United Arab Emirates

Individual - Other taxes

Last reviewed - 28 July 2021

Social security contributions

There is a social security regime in the United Arab Emirates that applies to qualifying UAE and other Gulf Cooperation Council (GCC) national employees only. Non-GCC nationals are not subject to social security in the United Arab Emirates.

For UAE national employees, social security contributions are calculated at a rate of 17.5% of the employee's gross remuneration as stated in the local employment contract. Social security obligations also apply to employees of companies and branches registered in a free trade zone (FTZ). Out of the 17.5%, 5% is payable by the employee and the remaining 12.5% is payable by the employer. A higher rate of 20% is applied in the Emirate of Abu Dhabi (where the contribution of the employer is 15%). For other GCC nationals working in the United Arab Emirates, social security contributions are determined in accordance with the social security regulations of their home country.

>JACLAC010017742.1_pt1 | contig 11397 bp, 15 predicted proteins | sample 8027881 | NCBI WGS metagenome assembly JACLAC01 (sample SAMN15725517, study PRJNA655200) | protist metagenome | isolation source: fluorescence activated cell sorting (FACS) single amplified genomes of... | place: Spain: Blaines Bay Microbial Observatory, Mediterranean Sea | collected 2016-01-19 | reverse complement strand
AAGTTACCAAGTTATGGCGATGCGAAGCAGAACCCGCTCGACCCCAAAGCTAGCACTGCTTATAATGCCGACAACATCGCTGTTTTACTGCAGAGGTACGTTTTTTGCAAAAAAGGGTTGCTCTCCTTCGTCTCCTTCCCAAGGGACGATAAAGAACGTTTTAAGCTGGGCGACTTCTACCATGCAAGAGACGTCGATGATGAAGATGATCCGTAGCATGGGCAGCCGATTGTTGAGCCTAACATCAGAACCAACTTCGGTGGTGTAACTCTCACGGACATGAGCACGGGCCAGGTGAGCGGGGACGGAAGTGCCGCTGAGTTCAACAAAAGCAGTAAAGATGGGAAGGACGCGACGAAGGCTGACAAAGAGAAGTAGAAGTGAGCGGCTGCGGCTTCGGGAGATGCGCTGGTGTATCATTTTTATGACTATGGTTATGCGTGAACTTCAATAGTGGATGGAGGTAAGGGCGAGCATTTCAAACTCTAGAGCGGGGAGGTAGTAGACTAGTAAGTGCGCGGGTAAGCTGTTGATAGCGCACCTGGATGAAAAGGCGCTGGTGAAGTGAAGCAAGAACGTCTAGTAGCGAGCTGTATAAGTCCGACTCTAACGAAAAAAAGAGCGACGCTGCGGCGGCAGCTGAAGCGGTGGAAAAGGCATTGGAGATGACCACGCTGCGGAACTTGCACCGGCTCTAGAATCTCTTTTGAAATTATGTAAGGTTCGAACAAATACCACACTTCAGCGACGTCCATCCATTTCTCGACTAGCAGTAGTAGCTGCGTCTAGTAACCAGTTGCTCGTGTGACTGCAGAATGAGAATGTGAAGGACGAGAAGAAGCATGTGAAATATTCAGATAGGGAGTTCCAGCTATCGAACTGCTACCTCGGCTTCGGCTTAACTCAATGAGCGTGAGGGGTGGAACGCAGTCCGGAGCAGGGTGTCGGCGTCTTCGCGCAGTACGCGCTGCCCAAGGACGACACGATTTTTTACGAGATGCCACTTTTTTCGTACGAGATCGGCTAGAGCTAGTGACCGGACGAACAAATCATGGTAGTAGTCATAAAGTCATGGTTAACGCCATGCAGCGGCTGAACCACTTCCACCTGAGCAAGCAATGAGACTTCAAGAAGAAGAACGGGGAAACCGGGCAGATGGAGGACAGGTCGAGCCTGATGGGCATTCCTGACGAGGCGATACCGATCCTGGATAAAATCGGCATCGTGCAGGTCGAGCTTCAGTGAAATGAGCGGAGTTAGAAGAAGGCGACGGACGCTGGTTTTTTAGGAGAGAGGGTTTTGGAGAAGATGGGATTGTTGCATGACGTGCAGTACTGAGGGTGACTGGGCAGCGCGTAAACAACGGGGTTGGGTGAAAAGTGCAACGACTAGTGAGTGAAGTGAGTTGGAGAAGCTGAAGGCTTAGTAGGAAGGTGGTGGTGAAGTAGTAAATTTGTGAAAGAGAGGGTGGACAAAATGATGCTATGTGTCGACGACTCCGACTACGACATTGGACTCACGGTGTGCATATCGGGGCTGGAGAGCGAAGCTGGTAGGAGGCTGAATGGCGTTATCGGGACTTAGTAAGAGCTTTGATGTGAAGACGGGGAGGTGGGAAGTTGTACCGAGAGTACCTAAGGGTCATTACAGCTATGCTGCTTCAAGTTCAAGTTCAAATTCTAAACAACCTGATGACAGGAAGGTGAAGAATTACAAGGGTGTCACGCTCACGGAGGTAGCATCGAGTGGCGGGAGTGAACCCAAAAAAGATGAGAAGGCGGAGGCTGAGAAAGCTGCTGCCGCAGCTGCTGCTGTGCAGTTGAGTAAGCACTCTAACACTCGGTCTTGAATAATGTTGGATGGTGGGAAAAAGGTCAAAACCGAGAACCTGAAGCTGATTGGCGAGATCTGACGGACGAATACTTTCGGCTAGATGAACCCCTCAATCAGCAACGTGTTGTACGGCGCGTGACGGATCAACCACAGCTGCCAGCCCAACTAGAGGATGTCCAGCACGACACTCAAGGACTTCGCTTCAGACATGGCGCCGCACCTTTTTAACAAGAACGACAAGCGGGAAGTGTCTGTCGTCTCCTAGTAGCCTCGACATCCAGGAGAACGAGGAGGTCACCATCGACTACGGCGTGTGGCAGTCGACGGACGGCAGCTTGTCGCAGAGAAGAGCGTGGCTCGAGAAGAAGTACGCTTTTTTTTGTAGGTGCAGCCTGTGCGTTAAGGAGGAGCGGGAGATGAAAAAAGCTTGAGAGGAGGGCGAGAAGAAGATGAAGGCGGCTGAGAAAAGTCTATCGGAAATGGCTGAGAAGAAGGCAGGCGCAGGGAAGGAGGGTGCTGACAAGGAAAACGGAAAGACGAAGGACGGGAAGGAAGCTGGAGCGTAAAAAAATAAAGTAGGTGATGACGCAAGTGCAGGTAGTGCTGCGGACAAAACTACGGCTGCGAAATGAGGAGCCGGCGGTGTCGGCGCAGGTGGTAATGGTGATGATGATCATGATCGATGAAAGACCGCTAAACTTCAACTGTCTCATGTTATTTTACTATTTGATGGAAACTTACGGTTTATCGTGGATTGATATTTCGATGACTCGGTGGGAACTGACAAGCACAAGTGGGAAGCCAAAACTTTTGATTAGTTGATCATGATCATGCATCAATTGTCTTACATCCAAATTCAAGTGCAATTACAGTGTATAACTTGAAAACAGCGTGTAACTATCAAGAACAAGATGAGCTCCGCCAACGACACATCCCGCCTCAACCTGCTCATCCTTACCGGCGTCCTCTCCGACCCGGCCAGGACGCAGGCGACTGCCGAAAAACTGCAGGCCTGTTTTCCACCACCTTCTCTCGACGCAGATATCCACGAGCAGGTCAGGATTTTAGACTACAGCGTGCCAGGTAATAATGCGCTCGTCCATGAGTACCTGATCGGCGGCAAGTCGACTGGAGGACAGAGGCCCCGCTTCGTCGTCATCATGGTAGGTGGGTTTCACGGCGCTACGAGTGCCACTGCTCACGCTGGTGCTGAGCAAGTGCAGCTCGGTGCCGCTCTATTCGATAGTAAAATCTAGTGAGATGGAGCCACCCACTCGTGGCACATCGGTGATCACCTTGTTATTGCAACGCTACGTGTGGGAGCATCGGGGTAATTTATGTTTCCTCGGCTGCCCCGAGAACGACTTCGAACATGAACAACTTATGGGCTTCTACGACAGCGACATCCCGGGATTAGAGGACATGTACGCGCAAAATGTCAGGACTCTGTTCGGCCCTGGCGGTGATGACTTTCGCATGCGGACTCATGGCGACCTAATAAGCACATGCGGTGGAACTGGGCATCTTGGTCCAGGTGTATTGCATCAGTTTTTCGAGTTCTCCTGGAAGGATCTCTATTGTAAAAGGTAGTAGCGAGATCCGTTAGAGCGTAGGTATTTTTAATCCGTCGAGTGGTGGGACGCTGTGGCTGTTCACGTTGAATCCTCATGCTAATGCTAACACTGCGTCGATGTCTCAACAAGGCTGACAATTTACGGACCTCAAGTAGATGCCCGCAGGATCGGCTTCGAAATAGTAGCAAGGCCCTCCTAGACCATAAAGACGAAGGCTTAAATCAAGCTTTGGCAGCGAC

The employer is responsible for withholding and remitting employee social security contributions.

In the Dubai International Financial Centre (DIFC), the DIFC Employee Workplace Savings Scheme (DEWS) has been introduced, replacing the End of Service Gratuity Benefit (EOSG) , with the aim of protecting long-term employee savings. The new scheme was rolled out on 1 February 2020, and employers now are required to make monthly contributions to DEWS or an alternative regulated Qualifying Scheme, as opposed to paying a lump sum ‘gratuity payment’ to an employee at the end of their employment.  Employers are required to contribute monthly contributions of 5.83% or 8.33% of the employee’s basic salary (the actual percentage is contingent upon the employee’s length of service) into the scheme.

Capital gains taxes

There is currently no personal income tax in the United Arab Emirates. As such, capital gains tax is not imposed on UAE national or resident individuals.

Consumption taxes

Value-added tax (VAT) was implemented in the United Arab Emirates on 1 January 2018.

See Value-added tax in the Other taxes section of the Corporate tax summary for more information.

Net wealth/worth taxes

There are currently no wealth taxes imposed on individuals in the United Arab Emirates.

Inheritance, estate, and gift taxes

There are currently no inheritance, estate, or gift taxes imposed on individuals in the United Arab Emirates.